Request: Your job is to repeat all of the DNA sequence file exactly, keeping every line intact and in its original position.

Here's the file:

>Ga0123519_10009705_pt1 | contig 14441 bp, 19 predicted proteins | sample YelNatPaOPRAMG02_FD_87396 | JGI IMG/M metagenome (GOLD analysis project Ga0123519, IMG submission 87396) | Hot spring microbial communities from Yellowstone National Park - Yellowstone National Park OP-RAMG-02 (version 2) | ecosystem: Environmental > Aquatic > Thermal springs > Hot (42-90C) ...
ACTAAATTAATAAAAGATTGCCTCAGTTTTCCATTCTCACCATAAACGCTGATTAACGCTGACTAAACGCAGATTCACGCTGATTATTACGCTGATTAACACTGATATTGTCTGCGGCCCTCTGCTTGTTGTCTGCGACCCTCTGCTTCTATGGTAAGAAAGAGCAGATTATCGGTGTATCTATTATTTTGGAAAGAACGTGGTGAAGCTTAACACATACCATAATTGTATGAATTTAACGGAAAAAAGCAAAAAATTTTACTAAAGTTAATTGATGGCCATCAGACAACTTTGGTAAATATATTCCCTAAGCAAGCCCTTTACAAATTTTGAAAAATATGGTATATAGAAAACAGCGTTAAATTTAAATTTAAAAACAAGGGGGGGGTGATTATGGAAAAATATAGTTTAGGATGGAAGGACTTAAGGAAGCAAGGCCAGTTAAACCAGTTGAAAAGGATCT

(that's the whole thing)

>Ga0123519_10009705_pt1 | contig 14441 bp, 19 predicted proteins | sample YelNatPaOPRAMG02_FD_87396 | JGI IMG/M metagenome (GOLD analysis project Ga0123519, IMG submission 87396) | Hot spring microbial communities from Yellowstone National Park - Yellowstone National Park OP-RAMG-02 (version 2) | ecosystem: Environmental > Aquatic > Thermal springs > Hot (42-90C) ...
ACTAAATTAATAAAAGATTGCCTCAGTTTTCCATTCTCACCATAAACGCTGATTAACGCTGACTAAACGCAGATTCACGCTGATTATTACGCTGATTAACACTGATATTGTCTGCGGCCCTCTGCTTGTTGTCTGCGACCCTCTGCTTCTATGGTAAGAAAGAGCAGATTATCGGTGTATCTATTATTTTGGAAAGAACGTGGTGAAGCTTAACACATACCATAATTGTATGAATTTAACGGAAAAAAGCAAAAAATTTTACTAAAGTTAATTGATGGCCATCAGACAACTTTGGTAAATATATTCCCTAAGCAAGCCCTTTACAAATTTTGAAAAATATGGTATATAGAAAACAGCGTTAAATTTAAATTTAAAAACAAGGGGGGGGTGATTATGGAAAAATATAGTTTAGGATGGAAGGACTTAAGGAAGCAAGGCCAGTTAAACCAGTTGAAAAGGATCT